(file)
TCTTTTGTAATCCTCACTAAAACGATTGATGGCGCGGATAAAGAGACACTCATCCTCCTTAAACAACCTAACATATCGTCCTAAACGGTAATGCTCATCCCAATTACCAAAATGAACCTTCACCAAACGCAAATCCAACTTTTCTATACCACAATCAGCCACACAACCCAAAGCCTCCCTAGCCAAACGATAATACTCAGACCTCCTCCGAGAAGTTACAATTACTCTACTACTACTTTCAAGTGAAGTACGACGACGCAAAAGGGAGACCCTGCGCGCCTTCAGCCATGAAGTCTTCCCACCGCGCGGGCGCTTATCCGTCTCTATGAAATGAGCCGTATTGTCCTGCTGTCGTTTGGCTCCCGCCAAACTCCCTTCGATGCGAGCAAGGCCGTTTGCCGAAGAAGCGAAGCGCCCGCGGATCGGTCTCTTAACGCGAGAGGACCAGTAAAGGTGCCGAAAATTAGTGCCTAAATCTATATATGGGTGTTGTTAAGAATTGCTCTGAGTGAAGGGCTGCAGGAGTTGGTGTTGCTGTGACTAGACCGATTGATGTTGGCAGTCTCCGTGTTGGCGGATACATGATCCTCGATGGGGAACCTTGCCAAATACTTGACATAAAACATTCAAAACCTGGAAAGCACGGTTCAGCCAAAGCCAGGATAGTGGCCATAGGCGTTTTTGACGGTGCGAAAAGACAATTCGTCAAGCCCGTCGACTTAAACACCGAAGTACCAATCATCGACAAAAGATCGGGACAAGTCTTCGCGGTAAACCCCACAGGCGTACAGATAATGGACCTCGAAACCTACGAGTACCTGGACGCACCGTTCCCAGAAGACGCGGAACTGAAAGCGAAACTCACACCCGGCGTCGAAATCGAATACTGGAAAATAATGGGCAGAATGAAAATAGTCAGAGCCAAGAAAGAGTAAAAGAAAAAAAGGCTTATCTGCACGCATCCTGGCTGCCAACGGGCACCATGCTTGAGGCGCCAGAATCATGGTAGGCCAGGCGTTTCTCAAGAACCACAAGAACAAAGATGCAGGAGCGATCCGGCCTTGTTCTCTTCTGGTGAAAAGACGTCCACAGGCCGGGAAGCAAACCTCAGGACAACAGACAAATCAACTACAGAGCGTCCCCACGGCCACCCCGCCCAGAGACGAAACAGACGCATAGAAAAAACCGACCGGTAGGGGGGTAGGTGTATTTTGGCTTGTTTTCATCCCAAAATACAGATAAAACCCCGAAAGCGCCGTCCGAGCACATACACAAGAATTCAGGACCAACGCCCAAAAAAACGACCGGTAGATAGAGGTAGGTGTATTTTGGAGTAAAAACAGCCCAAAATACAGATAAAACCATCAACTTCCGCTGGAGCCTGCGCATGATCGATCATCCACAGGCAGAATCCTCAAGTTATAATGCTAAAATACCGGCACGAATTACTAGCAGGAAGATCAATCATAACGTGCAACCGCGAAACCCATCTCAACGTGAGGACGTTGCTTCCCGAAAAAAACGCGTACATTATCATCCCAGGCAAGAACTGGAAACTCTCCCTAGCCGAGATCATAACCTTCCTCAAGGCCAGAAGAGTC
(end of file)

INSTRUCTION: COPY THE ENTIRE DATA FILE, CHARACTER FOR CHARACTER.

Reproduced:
TCTTTTGTAATCCTCACTAAAACGATTGATGGCGCGGATAAAGAGACACTCATCCTCCTTAAACAACCTAACATATCGTCCTAAACGGTAATGCTCATCCCAATTACCAAAATGAACCTTCACCAAACGCAAATCCAACTTTTCTATACCACAATCAGCCACACAACCCAAAGCCTCCCTAGCCAAACGATAATACTCAGACCTCCTCCGAGAAGTTACAATTACTCTACTACTACTTTCAAGTGAAGTACGACGACGCAAAAGGGAGACCCTGCGCGCCTTCAGCCATGAAGTCTTCCCACCGCGCGGGCGCTTATCCGTCTCTATGAAATGAGCCGTATTGTCCTGCTGTCGTTTGGCTCCCGCCAAACTCCCTTCGATGCGAGCAAGGCCGTTTGCCGAAGAAGCGAAGCGCCCGCGGATCGGTCTCTTAACGCGAGAGGACCAGTAAAGGTGCCGAAAATTAGTGCCTAAATCTATATATGGGTGTTGTTAAGAATTGCTCTGAGTGAAGGGCTGCAGGAGTTGGTGTTGCTGTGACTAGACCGATTGATGTTGGCAGTCTCCGTGTTGGCGGATACATGATCCTCGATGGGGAACCTTGCCAAATACTTGACATAAAACATTCAAAACCTGGAAAGCACGGTTCAGCCAAAGCCAGGATAGTGGCCATAGGCGTTTTTGACGGTGCGAAAAGACAATTCGTCAAGCCCGTCGACTTAAACACCGAAGTACCAATCATCGACAAAAGATCGGGACAAGTCTTCGCGGTAAACCCCACAGGCGTACAGATAATGGACCTCGAAACCTACGAGTACCTGGACGCACCGTTCCCAGAAGACGCGGAACTGAAAGCGAAACTCACACCCGGCGTCGAAATCGAATACTGGAAAATAATGGGCAGAATGAAAATAGTCAGAGCCAAGAAAGAGTAAAAGAAAAAAAGGCTTATCTGCACGCATCCTGGCTGCCAACGGGCACCATGCTTGAGGCGCCAGAATCATGGTAGGCCAGGCGTTTCTCAAGAACCACAAGAACAAAGATGCAGGAGCGATCCGGCCTTGTTCTCTTCTGGTGAAAAGACGTCCACAGGCCGGGAAGCAAACCTCAGGACAACAGACAAATCAACTACAGAGCGTCCCCACGGCCACCCCGCCCAGAGACGAAACAGACGCATAGAAAAAACCGACCGGTAGGGGGGTAGGTGTATTTTGGCTTGTTTTCATCCCAAAATACAGATAAAACCCCGAAAGCGCCGTCCGAGCACATACACAAGAATTCAGGACCAACGCCCAAAAAAACGACCGGTAGATAGAGGTAGGTGTATTTTGGAGTAAAAACAGCCCAAAATACAGATAAAACCATCAACTTCCGCTGGAGCCTGCGCATGATCGATCATCCACAGGCAGAATCCTCAAGTTATAATGCTAAAATACCGGCACGAATTACTAGCAGGAAGATCAATCATAACGTGCAACCGCGAAACCCATCTCAACGTGAGGACGTTGCTTCCCGAAAAAAACGCGTACATTATCATCCCAGGCAAGAACTGGAAACTCTCCCTAGCCGAGATCATAACCTTCCTCAAGGCCAGAAGAGTC